Three Spaces for Sarod and Ensemble
COMMISSIONED BY: Birmingham Contemporary Music Group, Fulcrum Point New Music Projects (Chicago) and Klangforum Wien (Vienna)
DEDICATION: Randolph Coleman
AVAILABILITY: Full score and Materials available from this website. Please use the Contacts Page
PREMIERE DATE: October 4, 2014
This work received its world premeiere on 4 October 2014 with the BCMG and SoumikDatta, with Nicholas Collon conducting. For more details, see BCMG.
” . . . almost extra-terrestial . . .” The BIRMINGHAM POST, October 9, 2014
Whilst there have been many works attempting to ‘fuse’ Indian and Western music in the last forty years, a majority of these have ended up as a melange of Indian-style pastiche and simple Western diatonic harmonies, orchestrated in a manner reminiscent of Indian film music. Almost invariably it is the western ensemble that is short-changed, reduced to providing a backing band for the Indian soloist.
My intention in Raga Fields was to eschew such obvious solutions of crossover and to write a work with a very contemporary feel, through the harnessing of many of the resources of contemporary harmony and orchestration when writing for a Western ensemble. The result would bring contemporary Western music into a unique blend with Indian classical music. My hope was to create a dynamic new music with a rich, contemporary feel, whilst accommodating some of the techniques of Indian raga and tala within the idiomatic writing for Sarod. Is it possible to embed raga-like material with atonal harmonic fields? It most certainly is!
There were plenty of challenges to be negotiated. Creating a harmonic language, notation and form was especially challenging as the Indian Raga has a very strong identity and tends very quickly to vanquish other musical identities surrounding it if they are in opposition. To develop and coordinate these elements I undertook the work in two stages. The work first evolved as a set of sketches for chamber quintet, in skeletal form, which were rehearsed and presented in a workshop setting to develop familiarity between soloist, composer and ensemble.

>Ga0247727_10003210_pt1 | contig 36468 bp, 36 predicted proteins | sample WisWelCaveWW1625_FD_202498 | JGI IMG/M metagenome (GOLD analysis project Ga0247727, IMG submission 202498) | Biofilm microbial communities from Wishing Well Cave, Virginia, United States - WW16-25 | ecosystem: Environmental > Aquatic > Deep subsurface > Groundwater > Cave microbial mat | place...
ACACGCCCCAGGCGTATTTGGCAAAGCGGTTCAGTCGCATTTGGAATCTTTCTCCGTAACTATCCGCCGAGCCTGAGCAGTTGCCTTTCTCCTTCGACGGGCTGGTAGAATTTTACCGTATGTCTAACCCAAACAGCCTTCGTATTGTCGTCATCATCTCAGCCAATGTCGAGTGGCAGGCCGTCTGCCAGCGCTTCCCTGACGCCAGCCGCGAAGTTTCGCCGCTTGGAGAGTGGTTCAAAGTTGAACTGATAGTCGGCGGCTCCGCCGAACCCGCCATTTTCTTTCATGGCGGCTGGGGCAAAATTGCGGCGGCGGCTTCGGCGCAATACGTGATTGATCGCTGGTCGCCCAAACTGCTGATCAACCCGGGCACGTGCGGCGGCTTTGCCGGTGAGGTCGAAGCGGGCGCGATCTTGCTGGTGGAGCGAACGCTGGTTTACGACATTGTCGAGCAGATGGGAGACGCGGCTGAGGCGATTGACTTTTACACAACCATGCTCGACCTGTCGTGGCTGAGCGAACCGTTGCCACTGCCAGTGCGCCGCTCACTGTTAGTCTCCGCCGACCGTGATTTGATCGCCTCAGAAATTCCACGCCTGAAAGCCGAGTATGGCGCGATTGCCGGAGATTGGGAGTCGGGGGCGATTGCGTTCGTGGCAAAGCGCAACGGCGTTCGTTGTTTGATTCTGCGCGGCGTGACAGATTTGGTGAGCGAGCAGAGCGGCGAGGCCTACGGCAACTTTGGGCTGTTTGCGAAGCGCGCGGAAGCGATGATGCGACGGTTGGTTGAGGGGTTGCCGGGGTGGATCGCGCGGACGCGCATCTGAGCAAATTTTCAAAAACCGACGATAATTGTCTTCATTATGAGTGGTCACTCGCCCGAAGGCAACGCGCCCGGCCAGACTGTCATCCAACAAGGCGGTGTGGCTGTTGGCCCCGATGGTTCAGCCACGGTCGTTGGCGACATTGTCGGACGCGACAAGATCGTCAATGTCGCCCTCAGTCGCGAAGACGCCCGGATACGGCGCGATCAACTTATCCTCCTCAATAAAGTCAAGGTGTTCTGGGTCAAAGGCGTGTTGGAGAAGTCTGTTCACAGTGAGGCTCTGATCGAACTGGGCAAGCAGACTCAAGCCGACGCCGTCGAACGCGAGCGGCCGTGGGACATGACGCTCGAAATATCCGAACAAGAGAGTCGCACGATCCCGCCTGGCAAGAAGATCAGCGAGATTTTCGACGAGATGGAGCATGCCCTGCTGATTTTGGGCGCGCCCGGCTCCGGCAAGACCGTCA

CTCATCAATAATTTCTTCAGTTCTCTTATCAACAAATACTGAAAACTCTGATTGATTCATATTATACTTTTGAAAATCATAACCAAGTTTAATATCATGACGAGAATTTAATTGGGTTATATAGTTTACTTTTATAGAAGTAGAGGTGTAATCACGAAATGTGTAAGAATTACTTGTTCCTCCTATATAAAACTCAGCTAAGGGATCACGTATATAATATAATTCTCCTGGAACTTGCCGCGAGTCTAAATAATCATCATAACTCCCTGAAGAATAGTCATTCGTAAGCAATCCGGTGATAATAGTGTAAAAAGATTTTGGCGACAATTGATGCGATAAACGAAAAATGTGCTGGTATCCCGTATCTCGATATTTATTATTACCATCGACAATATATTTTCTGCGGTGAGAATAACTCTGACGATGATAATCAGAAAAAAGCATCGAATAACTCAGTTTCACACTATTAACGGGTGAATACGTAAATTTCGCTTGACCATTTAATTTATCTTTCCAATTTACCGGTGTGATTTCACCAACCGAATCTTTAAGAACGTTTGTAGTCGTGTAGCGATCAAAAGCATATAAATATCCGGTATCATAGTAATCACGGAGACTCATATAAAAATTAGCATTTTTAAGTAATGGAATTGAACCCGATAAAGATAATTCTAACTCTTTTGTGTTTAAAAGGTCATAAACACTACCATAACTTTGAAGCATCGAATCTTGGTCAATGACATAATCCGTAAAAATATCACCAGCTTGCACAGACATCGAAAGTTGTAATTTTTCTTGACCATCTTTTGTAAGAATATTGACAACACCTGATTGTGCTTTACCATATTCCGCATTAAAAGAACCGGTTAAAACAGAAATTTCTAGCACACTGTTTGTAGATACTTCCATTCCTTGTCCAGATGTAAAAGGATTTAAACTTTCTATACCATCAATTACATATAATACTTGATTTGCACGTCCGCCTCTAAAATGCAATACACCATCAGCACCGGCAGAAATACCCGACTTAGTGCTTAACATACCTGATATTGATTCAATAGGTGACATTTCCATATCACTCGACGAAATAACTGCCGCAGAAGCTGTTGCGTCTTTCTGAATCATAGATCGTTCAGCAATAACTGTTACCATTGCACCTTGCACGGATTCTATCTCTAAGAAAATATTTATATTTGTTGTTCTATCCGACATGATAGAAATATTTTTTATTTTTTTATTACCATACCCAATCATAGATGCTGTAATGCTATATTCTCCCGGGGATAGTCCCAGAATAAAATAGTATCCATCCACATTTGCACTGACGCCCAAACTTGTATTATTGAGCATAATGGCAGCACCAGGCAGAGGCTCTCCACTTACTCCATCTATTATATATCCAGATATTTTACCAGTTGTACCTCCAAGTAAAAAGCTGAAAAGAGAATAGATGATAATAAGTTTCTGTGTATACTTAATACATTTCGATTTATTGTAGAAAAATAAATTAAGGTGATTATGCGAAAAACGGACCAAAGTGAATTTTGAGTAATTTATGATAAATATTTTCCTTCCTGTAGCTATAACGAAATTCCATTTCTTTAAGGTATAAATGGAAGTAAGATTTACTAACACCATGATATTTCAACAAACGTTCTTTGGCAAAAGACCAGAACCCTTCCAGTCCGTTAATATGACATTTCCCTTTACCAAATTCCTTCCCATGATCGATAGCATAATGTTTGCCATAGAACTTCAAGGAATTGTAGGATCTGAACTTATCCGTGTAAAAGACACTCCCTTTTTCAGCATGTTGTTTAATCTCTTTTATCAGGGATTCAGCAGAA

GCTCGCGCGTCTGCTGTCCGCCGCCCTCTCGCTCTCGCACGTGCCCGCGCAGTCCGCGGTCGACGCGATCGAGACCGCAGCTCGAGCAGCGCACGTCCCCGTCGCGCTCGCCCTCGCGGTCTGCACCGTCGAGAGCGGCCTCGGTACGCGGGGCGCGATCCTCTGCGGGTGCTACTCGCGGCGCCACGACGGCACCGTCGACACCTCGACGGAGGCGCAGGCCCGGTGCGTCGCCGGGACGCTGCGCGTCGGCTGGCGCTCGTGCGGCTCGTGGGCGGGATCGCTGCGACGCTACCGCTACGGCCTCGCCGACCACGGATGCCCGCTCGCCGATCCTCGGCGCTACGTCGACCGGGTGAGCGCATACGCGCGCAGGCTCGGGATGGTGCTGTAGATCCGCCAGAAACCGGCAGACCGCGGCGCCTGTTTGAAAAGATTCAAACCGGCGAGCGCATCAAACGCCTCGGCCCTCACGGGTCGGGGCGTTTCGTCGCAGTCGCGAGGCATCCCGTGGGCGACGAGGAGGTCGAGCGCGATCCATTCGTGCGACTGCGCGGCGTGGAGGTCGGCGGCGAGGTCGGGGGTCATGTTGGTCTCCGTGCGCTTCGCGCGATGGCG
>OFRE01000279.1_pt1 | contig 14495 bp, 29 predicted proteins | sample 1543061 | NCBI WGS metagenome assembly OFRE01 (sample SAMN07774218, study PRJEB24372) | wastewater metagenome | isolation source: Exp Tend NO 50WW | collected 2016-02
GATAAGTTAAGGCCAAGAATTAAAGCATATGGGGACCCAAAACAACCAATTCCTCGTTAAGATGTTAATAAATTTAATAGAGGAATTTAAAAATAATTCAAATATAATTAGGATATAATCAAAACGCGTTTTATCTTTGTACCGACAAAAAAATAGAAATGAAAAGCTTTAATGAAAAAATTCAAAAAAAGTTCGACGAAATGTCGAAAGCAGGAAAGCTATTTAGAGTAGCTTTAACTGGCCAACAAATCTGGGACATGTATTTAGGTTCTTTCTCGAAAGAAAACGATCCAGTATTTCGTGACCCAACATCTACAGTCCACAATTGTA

These embryonic sketches were then expanded and fleshed out with full orchestration (Flute, Oboe, Clarinet, Bassoon (all with doublings), French Horn, Trumpet, Trombone, two Percussionists, Keyboard, Harp, two Violins, Viola, Cello, and Double Bass) and formal expansion so as to achieve full realization.
Three Spaces for Sarod and Ensemble
Raga Fields interlocks contemporary Western music with classical Indian musical tradition, forging a sound world capable of projecting, with intensity, the power and energy of two very different musical traditions. The diverse sides of the mix must stretch their comfort zones to reach to the ‘otherness’ of their counterpart, and to both reflect and confront each other in impassioned and sometimes jagged exchanges. Within the ensemble, modal, tonal and atonal harmonic fields embed and merge into fleeting Raga-like allusions, all encased in contemporary counterpoint and orchestration. The three spaces of the work offer the sarod soloist the opportunity to articulate a unique pathway in every live performance, with his music moving in a seamless stream from notated passages to improvisatory areas of space inhabited by traditional Ragas.
In the first space Void, the sarod music is entirely improvised, with the ensemble gradually drifting in with free-floating mobiles, spontaneously triggered by the musicians in four or five waves. The ensemble music is almost all in the higher registers, and functions as an extended and enriched idea of a drone.
In Tranquil, the sarod alternates between playing within atonal harmonic fields and traditional ragas, and offers a rich counterpoint to the ensemble, which in turn reflects and mirrors the sarod’s phrases. In the final space Vibrant, the sarod music fuses into a dramatic and high-octane mix, diving into a plethora of harmonies and tempi, and fully integrating its music within the ensemble.
The work is a mirror to the contemporary world – where monolithic cultures have given way to a melting pot of possibilities drawn from everything and everywhere. In this sometimes distorting mirror of ever-present otherness, we are challenged to view one another in new light, thereby discovering our common ground and embracing our differences.
Raga Fields was commissioned by the Birmingham Contemporary Music Group, Fulcrum Point New Music Project and Klangforum Wien. It is dedicated to my friend, the composer Randolph Coleman.
Birmingham Post (9 October 2014)
Reviewer: Christopher Morley
The most exciting of Birmingham Contemporary Music Group’s presentations are those when one emerges elated after hearing works which have gained a rightful place in the repertoire and new ones which certainly deserve to.
And this was certainly the case in Saturday’s opening concert of BCMG’s new season, in which two rewarding premieres rubbed shoulders with established “classics”.
A Sound Investment co-commission with organisations on both sides of the Atlantic, Param Vir’s Raga Fields proved compelling and fascinating, in effect a concerto for sarod (it looks like an electric guitar, but sounds like nirvana — and I don’t mean the rock band) and chamber ensemble.
These Three Spaces allow the soloist, Soumik Datta with his happy, serene presence, to improvise on ragas to forge a timeless interaction with western instruments and textures. The sound-relationships created are sometimes almost extra-terrestial, harp and celeste prominent collaborators, but we also dig firmly into mainstream territory with the finale’s evocation (perhaps unaware) of Tippett, Petrushka, and the orgiastic Rite of Spring.